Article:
The two Washington-based items on the Bork list are the moronic Goldie Hawn comedy Protocol and (may I have the envelope, please?) First Monday in October.

Yes – First Monday in October, the story of how crustily conservative new Supreme Court Justice Jill Clayburgh and vastly more liberal colleague Walter Matthau negotiate their political and romantic differences. On Saturday, April 25, the Borks took out three films: First Monday, Sakharov (a drama about the Soviet dissenter), and U.K. kid comedy Experience Preferred. All three were back at the store the next day. One can only wonder to what degree the evening’s viewing amounted to a training session.

Lastly, there is the law. Myself, I like to watch films about journalism, if only to gripe about their inaccuracies, but I know lawyers who can’t stand to watch or read or listen to stuff about their profession. I also know lawyers whose leisure time amounts to little else. Where did Judge Bork fit on that spectrum? Would he favor stuff like 12 Angry Men and To Kill a Mockingbird and Inherit the Wind and Kramer vs. Kramer and …And Justice for All and Paper Chase and The Verdict?

It took me a while, but I got my answer. Besides First Monday – which as about as much to do with the law as Protocol has to do with foreign relations – there was only one truly court-related tape on the list.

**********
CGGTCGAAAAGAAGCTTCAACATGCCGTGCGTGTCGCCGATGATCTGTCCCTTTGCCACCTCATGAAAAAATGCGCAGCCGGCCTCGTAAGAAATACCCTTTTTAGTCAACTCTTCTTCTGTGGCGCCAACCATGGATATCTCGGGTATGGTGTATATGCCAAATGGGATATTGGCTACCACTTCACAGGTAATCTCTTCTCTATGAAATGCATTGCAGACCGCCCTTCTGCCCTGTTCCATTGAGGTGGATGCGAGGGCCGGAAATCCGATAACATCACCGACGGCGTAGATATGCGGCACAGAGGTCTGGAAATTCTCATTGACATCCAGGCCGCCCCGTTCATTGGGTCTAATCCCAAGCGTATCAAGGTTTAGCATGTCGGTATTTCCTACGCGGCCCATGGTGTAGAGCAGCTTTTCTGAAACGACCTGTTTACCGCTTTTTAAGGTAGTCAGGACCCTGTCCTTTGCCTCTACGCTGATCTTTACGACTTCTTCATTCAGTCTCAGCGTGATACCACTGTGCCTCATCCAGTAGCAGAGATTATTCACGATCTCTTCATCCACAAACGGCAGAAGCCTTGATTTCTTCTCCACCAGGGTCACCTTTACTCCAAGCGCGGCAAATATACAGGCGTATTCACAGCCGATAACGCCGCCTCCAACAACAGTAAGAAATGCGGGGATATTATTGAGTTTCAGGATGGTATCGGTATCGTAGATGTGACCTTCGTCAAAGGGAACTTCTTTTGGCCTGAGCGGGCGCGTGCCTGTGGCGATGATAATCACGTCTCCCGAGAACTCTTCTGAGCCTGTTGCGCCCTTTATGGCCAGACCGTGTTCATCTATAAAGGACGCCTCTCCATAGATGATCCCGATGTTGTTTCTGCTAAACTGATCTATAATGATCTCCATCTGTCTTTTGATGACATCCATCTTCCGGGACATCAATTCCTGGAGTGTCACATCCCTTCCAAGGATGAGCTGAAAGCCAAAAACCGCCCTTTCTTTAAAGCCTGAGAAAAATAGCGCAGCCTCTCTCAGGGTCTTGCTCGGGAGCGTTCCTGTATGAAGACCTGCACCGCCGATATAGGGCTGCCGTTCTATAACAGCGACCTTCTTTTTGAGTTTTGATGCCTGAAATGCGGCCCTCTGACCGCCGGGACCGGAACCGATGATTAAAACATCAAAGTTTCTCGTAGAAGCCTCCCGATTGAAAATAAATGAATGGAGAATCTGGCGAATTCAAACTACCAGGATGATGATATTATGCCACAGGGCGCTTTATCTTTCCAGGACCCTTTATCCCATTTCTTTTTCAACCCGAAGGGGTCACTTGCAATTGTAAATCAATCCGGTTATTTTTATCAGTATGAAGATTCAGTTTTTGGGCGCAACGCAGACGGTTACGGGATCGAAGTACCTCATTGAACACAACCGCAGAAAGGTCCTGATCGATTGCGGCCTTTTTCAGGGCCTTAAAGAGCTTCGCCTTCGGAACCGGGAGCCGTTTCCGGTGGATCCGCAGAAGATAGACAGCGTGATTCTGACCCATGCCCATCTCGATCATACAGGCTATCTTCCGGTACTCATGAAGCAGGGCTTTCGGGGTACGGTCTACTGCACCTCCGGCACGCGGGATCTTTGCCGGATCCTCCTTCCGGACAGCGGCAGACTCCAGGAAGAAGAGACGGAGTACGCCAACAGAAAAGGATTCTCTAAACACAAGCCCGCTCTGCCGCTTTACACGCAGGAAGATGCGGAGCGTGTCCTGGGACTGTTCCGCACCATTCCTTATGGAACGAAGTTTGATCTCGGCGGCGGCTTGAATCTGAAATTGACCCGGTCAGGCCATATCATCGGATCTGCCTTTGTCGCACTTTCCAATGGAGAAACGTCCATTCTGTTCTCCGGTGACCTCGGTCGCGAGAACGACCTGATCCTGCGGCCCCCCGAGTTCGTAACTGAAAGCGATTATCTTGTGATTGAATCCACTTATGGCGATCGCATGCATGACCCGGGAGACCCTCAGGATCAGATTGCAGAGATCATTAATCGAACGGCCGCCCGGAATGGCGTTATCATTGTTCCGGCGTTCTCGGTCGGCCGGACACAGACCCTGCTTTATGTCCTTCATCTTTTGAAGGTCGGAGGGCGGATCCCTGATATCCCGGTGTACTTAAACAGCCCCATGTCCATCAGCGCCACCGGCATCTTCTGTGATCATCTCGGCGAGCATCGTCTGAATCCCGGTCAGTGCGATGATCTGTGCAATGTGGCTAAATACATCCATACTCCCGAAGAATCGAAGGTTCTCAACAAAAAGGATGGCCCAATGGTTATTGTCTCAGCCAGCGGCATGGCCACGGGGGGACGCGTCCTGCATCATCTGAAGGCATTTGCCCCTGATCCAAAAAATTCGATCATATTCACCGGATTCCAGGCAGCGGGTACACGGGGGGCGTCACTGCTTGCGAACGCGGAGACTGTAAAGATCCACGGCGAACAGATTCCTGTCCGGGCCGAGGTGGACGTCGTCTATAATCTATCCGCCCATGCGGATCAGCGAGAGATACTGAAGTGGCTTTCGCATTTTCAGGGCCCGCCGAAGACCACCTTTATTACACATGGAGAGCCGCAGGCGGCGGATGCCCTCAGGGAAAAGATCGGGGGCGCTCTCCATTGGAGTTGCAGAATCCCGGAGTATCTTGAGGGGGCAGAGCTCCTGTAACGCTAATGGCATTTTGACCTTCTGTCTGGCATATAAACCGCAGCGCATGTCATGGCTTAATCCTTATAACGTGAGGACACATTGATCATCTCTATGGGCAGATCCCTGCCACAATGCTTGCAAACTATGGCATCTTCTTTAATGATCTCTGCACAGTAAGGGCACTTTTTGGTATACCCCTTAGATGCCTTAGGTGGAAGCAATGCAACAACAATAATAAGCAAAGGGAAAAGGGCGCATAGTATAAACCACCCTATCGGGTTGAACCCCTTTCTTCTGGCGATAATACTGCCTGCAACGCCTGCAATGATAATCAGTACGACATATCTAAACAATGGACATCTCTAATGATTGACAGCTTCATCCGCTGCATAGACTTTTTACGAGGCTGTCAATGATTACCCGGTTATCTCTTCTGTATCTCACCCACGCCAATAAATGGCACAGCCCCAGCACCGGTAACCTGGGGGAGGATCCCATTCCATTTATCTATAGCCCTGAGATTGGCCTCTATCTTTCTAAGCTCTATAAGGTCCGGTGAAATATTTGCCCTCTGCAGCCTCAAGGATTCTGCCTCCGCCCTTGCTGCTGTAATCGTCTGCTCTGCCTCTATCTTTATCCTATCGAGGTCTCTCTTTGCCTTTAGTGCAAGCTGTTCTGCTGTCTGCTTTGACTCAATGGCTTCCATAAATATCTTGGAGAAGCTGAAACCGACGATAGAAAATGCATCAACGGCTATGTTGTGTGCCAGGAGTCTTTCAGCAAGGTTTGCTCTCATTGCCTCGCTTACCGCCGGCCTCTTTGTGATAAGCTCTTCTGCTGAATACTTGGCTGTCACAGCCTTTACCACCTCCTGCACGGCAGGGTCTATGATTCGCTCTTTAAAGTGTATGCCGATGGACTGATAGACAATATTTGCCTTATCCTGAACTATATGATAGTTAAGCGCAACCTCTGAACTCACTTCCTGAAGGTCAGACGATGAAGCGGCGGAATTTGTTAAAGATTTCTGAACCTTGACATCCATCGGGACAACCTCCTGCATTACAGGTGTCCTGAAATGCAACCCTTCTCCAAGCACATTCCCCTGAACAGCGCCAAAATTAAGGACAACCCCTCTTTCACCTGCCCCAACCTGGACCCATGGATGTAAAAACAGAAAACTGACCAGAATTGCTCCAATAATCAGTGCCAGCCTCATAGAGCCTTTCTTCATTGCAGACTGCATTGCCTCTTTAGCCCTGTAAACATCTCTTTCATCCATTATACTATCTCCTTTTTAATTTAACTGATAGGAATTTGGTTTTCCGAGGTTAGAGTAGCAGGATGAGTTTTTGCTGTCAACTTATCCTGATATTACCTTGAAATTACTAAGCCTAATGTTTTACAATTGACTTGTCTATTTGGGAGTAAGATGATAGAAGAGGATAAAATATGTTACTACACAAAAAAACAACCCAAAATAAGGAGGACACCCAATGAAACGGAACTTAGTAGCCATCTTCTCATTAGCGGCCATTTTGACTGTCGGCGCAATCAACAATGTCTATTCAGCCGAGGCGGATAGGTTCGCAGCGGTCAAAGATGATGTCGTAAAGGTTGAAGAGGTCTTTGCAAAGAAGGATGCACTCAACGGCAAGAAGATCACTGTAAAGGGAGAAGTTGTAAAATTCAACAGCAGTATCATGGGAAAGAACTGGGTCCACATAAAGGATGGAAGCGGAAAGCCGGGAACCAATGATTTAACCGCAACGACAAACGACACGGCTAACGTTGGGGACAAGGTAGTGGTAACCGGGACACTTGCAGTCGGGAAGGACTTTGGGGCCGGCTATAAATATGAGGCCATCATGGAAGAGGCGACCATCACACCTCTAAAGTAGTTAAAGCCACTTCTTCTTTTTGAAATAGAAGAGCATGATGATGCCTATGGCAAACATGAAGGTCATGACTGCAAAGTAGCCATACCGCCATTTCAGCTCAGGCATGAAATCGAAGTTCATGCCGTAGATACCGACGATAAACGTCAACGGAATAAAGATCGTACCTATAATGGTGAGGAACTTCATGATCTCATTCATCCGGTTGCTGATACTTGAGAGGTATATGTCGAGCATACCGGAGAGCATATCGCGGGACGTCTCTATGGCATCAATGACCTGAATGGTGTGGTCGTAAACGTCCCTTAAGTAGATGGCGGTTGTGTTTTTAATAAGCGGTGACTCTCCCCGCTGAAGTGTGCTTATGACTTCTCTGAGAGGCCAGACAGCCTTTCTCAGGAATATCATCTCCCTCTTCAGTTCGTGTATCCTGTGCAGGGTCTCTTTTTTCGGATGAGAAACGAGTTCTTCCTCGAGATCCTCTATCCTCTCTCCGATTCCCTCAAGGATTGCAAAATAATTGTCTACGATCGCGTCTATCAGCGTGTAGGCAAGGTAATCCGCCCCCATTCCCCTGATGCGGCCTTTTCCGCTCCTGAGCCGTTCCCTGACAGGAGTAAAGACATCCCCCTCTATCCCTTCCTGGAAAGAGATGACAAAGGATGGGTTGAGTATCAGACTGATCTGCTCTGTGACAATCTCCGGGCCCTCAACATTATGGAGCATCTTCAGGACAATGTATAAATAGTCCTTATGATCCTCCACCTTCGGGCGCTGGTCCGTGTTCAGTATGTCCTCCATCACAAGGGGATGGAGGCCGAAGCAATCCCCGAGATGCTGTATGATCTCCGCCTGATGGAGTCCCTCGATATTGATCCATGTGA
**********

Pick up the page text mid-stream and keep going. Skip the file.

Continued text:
The Star Chamber.

Named for the Elizabethan-era secret courts of Bork’s beloved England, in which a plaintiff could be arraigned, charged, tried, and convicted without even being present, this 1983 film features Michael Douglas as an up-and-coming American judge who wearies of the namby-pamby legal system that lets killers and rapists go free on technicalities. To remedy the situation, the jurist joins a secret society of colleagues who dish out vigilante justice.

Sort of gives one pause, doesn’t it? I’d really like to know what Judge Bork thought – not so much of the movie, but of the idea. Wouldn’t you?

And now, if someone would kick in with a list of the tapes rented by Sam Donaldson and perhaps Ted Kennedy. We know Joe Biden’s got a copy of Neil Kinnock’s Greatest Hit, but what else does he watch…and what about Pat Buchanan…Bob Dole…Mario Cuomo...George F. Will…Gee, this could be a life’s work…


(Originally published in the Sept. 25-October 1, 1987, Washington City Paper; copyright Michael Dolan; all rights reserved)


HOME beginning of article previous page next page